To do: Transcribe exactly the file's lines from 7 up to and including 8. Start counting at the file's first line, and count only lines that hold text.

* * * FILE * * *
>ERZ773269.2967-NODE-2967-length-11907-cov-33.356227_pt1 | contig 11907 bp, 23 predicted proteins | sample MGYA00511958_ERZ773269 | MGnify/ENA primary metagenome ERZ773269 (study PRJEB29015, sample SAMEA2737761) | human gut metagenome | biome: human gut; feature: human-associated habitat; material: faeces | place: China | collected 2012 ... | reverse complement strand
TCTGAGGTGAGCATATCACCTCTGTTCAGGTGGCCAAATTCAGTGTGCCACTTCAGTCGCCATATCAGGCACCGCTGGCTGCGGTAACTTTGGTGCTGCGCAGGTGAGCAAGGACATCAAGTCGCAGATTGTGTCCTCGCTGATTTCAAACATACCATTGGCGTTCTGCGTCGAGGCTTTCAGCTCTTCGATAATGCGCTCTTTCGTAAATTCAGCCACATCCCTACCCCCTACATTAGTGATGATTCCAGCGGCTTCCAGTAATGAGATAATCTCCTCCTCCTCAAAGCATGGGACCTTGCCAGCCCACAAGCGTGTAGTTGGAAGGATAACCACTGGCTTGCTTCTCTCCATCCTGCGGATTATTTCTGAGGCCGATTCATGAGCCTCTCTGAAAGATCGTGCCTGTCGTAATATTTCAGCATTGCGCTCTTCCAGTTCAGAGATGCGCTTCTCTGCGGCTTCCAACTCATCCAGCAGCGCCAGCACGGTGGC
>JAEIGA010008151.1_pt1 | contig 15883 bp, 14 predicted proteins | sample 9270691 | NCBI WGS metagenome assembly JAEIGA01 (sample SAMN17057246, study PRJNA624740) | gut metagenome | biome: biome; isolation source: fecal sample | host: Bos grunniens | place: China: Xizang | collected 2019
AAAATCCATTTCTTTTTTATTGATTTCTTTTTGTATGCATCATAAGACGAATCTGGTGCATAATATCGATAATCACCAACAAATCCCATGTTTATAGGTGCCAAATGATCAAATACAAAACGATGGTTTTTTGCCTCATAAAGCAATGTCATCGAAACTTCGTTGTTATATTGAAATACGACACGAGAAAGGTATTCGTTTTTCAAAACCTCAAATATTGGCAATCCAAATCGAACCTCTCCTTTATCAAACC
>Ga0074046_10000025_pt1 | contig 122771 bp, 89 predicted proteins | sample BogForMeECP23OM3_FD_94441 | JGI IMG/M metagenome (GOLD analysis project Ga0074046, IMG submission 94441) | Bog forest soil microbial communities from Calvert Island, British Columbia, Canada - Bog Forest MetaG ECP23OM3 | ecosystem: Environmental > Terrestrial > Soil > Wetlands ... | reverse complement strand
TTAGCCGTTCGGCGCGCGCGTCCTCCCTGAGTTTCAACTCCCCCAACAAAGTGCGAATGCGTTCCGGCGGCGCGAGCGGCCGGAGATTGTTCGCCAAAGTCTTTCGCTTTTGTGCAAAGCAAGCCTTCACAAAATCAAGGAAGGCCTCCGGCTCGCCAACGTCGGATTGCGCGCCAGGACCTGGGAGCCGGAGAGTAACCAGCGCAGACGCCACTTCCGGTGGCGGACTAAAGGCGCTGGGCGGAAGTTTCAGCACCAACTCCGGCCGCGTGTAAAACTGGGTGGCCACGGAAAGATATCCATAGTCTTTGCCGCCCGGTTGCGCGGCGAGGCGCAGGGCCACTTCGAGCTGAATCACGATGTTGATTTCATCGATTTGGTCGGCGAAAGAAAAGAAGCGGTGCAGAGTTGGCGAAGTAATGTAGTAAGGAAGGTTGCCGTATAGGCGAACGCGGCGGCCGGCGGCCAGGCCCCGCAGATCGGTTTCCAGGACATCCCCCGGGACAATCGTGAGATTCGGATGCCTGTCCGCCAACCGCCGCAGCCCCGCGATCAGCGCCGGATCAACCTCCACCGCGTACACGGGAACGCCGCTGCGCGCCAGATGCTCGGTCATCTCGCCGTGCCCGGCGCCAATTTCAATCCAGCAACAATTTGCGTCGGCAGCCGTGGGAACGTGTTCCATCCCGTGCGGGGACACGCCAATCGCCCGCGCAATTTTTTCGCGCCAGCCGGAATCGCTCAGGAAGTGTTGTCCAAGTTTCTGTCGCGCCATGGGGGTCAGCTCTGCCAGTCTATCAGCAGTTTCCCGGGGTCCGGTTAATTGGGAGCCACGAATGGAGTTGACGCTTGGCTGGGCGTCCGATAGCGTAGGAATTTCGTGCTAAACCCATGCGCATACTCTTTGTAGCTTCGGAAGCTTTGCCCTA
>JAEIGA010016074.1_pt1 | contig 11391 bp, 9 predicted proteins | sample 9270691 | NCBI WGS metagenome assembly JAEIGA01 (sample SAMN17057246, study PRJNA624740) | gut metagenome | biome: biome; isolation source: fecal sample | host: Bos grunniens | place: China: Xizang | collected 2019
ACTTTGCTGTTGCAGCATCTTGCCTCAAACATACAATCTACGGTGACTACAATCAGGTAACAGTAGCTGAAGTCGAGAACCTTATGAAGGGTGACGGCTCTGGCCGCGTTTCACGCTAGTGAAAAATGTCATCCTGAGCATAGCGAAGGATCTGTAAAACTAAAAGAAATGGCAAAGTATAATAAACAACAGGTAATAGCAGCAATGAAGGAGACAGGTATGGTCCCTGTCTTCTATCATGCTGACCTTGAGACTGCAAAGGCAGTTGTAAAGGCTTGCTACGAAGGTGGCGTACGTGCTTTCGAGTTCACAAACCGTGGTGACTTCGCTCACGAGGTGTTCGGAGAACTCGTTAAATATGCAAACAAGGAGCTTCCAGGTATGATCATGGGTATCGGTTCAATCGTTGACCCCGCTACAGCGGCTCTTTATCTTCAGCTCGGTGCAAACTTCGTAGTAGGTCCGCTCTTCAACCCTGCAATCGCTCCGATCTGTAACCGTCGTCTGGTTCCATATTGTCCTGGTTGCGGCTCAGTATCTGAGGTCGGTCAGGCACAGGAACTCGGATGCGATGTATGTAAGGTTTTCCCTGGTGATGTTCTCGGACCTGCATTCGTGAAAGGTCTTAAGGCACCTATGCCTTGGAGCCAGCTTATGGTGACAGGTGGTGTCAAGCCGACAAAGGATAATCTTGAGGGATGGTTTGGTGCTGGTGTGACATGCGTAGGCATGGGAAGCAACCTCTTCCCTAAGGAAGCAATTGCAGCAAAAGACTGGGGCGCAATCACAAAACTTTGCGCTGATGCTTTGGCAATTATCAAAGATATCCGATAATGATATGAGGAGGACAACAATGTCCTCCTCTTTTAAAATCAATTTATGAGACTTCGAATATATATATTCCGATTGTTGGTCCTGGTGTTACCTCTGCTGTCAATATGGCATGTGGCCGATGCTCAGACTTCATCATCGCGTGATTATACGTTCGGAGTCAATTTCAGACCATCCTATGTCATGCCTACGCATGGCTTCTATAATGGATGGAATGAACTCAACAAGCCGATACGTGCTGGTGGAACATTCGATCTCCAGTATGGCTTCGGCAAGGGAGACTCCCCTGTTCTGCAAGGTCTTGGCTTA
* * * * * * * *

>JAEIGA010016074.1_pt1 | contig 11391 bp, 9 predicted proteins | sample 9270691 | NCBI WGS metagenome assembly JAEIGA01 (sample SAMN17057246, study PRJNA624740) | gut metagenome | biome: biome; isolation source: fecal sample | host: Bos grunniens | place: China: Xizang | collected 2019
ACTTTGCTGTTGCAGCATCTTGCCTCAAACATACAATCTACGGTGACTACAATCAGGTAACAGTAGCTGAAGTCGAGAACCTTATGAAGGGTGACGGCTCTGGCCGCGTTTCACGCTAGTGAAAAATGTCATCCTGAGCATAGCGAAGGATCTGTAAAACTAAAAGAAATGGCAAAGTATAATAAACAACAGGTAATAGCAGCAATGAAGGAGACAGGTATGGTCCCTGTCTTCTATCATGCTGACCTTGAGACTGCAAAGGCAGTTGTAAAGGCTTGCTACGAAGGTGGCGTACGTGCTTTCGAGTTCACAAACCGTGGTGACTTCGCTCACGAGGTGTTCGGAGAACTCGTTAAATATGCAAACAAGGAGCTTCCAGGTATGATCATGGGTATCGGTTCAATCGTTGACCCCGCTACAGCGGCTCTTTATCTTCAGCTCGGTGCAAACTTCGTAGTAGGTCCGCTCTTCAACCCTGCAATCGCTCCGATCTGTAACCGTCGTCTGGTTCCATATTGTCCTGGTTGCGGCTCAGTATCTGAGGTCGGTCAGGCACAGGAACTCGGATGCGATGTATGTAAGGTTTTCCCTGGTGATGTTCTCGGACCTGCATTCGTGAAAGGTCTTAAGGCACCTATGCCTTGGAGCCAGCTTATGGTGACAGGTGGTGTCAAGCCGACAAAGGATAATCTTGAGGGATGGTTTGGTGCTGGTGTGACATGCGTAGGCATGGGAAGCAACCTCTTCCCTAAGGAAGCAATTGCAGCAAAAGACTGGGGCGCAATCACAAAACTTTGCGCTGATGCTTTGGCAATTATCAAAGATATCCGATAATGATATGAGGAGGACAACAATGTCCTCCTCTTTTAAAATCAATTTATGAGACTTCGAATATATATATTCCGATTGTTGGTCCTGGTGTTACCTCTGCTGTCAATATGGCATGTGGCCGATGCTCAGACTTCATCATCGCGTGATTATACGTTCGGAGTCAATTTCAGACCATCCTATGTCATGCCTACGCATGGCTTCTATAATGGATGGAATGAACTCAACAAGCCGATACGTGCTGGTGGAACATTCGATCTCCAGTATGGCTTCGGCAAGGGAGACTCCCCTGTTCTGCAAGGTCTTGGCTTA